tomography (CT) scan of the head and brain. If abnormal,
a pediatric neurologist should be consulted.
ophthalmologic evaluation, including examination of
blood count, platelet count, and liver function tests,
including alanine aminotransferase (ALT) and aspartate
aminotransferase (AST). Examination of the CSF should
be considered, and if done, should include testing
of the CSF for IgM to WNV.
by a dysmorphologist or clinical geneticist.
evaluation of any congenital abnormalities to determine
alternative causes, including genetic, infectious,
or other teratogenic causes.
hearing screen at age 6 months.
evaluation of head circumference, physical characteristics,
and developmental milestones throughout the first year
examination of infant serum for IgG and IgM antibody
to WNV at age 6 months.
examination of the placenta and umbilical cord, testing
of frozen placental tissue and cord tissue for WNV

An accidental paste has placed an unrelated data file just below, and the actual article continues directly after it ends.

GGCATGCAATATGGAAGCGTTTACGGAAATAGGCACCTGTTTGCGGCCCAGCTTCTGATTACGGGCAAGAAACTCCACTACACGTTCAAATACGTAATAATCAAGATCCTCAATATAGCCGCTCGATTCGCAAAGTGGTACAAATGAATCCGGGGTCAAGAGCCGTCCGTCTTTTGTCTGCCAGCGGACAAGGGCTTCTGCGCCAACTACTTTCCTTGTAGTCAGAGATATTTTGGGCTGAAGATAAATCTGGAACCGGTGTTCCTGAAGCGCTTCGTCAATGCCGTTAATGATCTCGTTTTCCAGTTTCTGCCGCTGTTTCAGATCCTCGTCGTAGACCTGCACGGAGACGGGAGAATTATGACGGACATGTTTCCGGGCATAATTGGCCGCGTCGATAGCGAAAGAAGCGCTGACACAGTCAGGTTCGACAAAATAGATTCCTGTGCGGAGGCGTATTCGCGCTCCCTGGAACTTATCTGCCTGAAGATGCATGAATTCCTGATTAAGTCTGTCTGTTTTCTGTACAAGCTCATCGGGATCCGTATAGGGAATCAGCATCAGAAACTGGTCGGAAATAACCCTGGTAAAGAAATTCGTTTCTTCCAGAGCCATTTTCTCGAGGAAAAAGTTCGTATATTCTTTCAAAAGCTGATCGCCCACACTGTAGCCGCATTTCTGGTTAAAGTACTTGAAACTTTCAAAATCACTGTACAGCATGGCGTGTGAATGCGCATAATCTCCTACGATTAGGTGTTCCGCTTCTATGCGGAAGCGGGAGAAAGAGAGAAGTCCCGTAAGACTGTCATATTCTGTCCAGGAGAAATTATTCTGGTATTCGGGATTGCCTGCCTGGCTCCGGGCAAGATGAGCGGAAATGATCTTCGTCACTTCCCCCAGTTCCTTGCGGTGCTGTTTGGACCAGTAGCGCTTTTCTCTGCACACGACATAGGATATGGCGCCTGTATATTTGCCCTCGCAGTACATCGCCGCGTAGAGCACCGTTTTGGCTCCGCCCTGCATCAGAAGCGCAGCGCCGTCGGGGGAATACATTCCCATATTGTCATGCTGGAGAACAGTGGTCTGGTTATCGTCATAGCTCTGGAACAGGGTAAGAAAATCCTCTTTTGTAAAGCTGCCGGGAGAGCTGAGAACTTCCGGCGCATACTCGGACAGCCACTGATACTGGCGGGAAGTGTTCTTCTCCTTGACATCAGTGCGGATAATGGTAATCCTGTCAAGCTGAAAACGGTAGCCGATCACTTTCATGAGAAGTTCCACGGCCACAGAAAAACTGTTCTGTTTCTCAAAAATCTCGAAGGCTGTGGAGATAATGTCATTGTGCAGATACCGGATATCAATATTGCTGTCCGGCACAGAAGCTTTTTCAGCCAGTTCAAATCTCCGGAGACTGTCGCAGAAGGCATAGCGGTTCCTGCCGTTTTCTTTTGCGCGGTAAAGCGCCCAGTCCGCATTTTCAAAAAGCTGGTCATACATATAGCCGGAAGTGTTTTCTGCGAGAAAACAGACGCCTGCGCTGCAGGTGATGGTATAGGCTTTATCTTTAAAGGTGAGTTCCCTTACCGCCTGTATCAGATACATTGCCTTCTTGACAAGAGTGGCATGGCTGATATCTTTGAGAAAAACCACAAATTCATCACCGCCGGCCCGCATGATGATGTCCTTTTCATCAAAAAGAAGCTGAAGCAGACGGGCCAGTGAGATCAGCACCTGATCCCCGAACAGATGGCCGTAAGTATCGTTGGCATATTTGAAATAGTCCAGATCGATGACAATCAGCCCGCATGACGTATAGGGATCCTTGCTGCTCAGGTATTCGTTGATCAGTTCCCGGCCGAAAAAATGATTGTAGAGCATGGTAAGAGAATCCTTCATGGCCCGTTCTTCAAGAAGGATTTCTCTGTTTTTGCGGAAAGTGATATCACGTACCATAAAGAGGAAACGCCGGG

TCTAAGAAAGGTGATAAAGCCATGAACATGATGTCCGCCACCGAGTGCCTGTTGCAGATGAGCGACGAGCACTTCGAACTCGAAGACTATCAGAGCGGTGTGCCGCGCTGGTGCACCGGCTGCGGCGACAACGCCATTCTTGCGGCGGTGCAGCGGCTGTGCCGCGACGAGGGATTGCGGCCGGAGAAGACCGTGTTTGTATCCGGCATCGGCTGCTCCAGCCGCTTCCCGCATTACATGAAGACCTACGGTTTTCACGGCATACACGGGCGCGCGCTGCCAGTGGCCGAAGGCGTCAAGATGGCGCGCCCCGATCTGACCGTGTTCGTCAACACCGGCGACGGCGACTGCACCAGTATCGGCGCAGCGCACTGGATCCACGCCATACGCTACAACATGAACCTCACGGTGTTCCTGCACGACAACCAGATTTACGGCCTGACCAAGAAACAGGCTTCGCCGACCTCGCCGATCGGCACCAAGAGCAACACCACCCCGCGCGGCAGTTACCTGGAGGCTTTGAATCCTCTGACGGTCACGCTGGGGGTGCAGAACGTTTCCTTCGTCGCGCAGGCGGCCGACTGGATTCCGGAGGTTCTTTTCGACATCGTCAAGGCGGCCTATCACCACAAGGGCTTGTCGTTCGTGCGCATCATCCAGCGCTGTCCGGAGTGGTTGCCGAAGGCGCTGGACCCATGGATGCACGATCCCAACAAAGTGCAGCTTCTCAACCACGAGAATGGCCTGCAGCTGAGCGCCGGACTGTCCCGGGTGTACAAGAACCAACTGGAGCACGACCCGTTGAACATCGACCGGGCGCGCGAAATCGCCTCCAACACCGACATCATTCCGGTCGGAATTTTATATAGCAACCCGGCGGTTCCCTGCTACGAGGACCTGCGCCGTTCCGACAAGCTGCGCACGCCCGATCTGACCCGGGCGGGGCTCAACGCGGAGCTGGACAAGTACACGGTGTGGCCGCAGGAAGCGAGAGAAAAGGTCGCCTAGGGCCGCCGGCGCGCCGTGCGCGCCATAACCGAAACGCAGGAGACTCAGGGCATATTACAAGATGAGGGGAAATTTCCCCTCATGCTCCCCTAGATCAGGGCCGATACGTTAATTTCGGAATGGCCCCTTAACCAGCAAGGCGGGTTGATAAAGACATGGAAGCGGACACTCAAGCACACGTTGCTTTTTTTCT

nucleic acid, and testing of cord serum for IgM and
IgG antibody to WNV.
by: West Nile Virus Intrauterine Infection Working
Group. E Hayes, MD, D O'Leary, DVM, Div of Vector-Borne
Infectious Diseases, National Center for Infectious Diseases;
SA Rasmussen, MD, Div of Birth Defects and Developmental
Disabilities, National Center on Birth Defects and Developmental
Note: Neither the proportion of WNV infections
during pregnancy that result in congenital infection nor
the spectrum of clinical abnormalities associated with
congenital WNV infection is known. However, the case reported
in 2002 suggests that intrauterine transmission of WNV
in some instances might affect the newborn adversely. To
evaluate the possible effects of WNV infection during pregnancy,
CDC is gathering clinical and laboratory data on outcomes
of pregnancies of women who were known or suspected to
be infected with WNV during pregnancy. Clinicians who are
aware of WNV infections of pregnant women are encouraged
to report such cases to CDC by calling their state or local
health departments or by contacting CDC, telephone 970-221-6400.
Members of the West Nile Intrauterine Infection Working Group: JM Friedman,